While there was no timetable placed on Mullen, Landis and Karman indicated Meadows’s tone suggested one of urgency.

“While FMCSA doesn’t have regulatory authority over broker rates, the Agency is actively engaged in finding and evaluating solutions that may address these concerns and assist our nation’s truckers,” an FMCSA spokesperson told Transportation Nation Network (TNN) last week.




 

In addition to the Agency being pressed by the White House on the transparency issue, the United States Department of Justice (DOJ) has opened an investigation into alleged violations of the 1890 Sherman Antitrust Act, which criminalizes corporate collusion for the purpose of price fixing.

The case has been assigned to New Jersey U.S. Attorney Craig Carpenito with the DOJ Antitrust Division.

Karman tells TNN it is now time for the Trump Administration and the FMCSA to do its job.

“Our goal was to get DOJ to open an investigation and get the President to hear us and start working on it,” Karman said. “They know the problem and they are working on it. We believe in this Administration.”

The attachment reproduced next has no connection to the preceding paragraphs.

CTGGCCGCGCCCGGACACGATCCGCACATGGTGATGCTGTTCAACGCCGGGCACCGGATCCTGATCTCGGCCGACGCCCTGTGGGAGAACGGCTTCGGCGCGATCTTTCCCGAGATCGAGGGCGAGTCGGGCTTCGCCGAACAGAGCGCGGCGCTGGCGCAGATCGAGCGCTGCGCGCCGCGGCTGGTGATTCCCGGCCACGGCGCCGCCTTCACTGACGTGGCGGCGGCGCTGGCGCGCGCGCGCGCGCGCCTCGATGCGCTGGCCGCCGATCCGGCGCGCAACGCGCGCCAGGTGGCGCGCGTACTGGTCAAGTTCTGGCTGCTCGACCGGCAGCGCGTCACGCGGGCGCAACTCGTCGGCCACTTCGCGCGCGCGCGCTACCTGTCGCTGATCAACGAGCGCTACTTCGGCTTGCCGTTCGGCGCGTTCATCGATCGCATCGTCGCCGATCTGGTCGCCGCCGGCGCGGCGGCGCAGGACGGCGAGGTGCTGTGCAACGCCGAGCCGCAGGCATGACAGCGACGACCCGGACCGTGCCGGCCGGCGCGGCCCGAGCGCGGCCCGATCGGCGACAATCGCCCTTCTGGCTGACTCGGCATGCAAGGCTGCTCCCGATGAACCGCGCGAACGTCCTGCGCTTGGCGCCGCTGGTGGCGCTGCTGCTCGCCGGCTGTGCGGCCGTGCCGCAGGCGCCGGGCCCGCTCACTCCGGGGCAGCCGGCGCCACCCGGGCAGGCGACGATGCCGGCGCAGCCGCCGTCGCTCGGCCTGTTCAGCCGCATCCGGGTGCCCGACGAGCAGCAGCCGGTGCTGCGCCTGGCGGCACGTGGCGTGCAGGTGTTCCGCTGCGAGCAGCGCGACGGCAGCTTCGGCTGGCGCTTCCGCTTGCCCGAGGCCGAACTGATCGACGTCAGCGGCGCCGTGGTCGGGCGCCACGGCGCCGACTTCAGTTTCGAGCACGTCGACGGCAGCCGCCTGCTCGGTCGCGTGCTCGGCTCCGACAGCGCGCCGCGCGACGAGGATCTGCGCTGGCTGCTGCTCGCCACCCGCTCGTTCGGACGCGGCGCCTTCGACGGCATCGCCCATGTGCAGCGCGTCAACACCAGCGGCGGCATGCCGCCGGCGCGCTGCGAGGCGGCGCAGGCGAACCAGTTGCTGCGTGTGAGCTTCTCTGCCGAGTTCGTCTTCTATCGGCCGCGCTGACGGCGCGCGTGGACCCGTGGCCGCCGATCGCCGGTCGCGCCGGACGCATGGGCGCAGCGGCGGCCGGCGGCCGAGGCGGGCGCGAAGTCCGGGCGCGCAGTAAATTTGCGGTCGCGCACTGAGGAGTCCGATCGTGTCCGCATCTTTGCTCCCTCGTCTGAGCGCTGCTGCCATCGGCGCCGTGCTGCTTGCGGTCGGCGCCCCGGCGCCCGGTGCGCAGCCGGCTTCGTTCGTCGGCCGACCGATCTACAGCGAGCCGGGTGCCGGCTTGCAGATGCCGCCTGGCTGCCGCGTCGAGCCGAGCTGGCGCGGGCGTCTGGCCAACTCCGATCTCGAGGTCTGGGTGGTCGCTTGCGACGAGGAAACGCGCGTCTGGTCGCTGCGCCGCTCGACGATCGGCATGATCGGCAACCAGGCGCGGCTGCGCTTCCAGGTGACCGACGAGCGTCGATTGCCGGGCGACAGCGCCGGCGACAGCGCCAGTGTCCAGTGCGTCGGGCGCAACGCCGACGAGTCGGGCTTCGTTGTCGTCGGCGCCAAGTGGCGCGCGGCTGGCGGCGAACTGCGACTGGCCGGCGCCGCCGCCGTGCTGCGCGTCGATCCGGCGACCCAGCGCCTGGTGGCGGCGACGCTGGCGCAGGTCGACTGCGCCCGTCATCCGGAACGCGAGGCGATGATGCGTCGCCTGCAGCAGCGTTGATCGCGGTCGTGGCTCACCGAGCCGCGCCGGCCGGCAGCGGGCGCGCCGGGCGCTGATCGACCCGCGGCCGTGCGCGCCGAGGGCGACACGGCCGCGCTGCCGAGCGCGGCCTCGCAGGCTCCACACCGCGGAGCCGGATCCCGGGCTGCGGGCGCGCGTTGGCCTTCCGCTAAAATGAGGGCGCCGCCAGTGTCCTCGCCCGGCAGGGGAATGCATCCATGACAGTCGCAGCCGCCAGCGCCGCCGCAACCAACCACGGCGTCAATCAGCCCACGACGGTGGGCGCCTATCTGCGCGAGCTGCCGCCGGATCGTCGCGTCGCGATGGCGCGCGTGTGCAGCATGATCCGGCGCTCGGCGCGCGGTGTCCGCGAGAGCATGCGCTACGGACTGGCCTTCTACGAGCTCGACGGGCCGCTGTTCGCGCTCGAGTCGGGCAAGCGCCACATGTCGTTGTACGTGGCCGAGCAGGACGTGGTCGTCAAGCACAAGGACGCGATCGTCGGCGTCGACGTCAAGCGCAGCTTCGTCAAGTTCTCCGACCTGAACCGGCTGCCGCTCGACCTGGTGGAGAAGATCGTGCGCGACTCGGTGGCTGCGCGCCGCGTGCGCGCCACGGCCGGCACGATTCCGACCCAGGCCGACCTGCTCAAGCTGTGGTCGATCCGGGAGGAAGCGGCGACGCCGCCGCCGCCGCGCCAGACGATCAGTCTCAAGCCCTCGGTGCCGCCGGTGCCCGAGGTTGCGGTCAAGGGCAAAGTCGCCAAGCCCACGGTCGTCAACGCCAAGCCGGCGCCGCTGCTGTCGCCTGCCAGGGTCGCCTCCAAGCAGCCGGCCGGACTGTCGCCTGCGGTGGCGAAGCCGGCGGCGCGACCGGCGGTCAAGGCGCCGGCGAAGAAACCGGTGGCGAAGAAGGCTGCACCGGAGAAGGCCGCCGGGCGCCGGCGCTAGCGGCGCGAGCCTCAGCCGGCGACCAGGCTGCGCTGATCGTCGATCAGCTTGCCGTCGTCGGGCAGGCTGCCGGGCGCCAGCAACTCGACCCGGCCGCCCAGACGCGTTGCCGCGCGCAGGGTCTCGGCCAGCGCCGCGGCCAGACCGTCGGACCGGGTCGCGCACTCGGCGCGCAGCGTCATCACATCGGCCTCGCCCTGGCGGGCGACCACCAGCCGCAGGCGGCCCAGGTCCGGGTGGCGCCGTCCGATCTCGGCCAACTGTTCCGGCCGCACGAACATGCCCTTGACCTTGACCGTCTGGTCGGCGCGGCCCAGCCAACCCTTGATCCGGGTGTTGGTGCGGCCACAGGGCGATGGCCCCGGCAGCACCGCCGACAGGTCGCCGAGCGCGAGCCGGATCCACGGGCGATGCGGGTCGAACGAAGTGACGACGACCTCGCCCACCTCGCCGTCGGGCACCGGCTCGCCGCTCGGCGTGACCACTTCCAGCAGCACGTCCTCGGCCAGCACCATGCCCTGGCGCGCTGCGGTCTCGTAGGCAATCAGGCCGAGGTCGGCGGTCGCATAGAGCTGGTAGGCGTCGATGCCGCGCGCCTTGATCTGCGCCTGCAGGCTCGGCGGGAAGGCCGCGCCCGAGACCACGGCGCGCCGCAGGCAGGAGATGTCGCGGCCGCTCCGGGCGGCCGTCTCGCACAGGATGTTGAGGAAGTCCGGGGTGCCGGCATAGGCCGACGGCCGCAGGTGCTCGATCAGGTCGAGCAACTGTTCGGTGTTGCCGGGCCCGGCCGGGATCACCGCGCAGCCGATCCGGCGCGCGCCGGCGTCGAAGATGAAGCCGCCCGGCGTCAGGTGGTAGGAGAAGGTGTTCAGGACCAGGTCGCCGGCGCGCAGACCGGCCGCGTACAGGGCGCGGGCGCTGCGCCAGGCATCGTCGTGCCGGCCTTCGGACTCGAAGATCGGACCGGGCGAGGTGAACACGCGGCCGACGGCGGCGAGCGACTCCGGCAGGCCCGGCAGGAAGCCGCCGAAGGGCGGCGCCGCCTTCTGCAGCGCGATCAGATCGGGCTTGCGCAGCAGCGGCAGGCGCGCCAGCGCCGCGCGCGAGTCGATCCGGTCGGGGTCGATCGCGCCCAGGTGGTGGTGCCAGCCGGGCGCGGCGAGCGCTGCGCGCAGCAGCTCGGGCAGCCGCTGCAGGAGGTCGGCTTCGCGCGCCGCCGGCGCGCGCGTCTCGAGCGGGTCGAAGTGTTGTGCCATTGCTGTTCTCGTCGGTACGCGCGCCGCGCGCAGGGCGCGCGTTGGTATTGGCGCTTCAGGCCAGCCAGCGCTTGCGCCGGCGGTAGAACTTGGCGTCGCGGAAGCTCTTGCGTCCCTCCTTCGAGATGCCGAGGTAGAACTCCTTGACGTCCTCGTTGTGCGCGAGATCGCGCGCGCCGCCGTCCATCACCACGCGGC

However, rumblings have already begun that truckers may have to return to D.C. to put pressure on the FMCSA and DOJ to follow through.

Anthony Guerrero is a small fleet owner from Greensboro, NC.




 

He participated in numerous days of the protest and even launched a GoFundMe campaign to help raise money for the effort.

He tells TNN it may be necessary to return sooner rather than later.

“If there’s not any progress and the investigation is not going anywhere, or the White House stops communicating, then we will definitely have to go back in bigger numbers,” he stated.


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Landis and Karman report that, so far, the White House and FMCSA continue to remain in contact with them and the investigation seems to be progressing well.

TNN has spoken to multiple people who have already been interviewed and each have reported the DOJ seems to be taking the matter quite seriously.

Other rally participants TNN has spoken with since the protest ended are expressing dissatisfaction the group did not push for immediate financial relief for small business truckers.




 

Landis and Karman maintain the group never asked such demands be made in the White House meeting.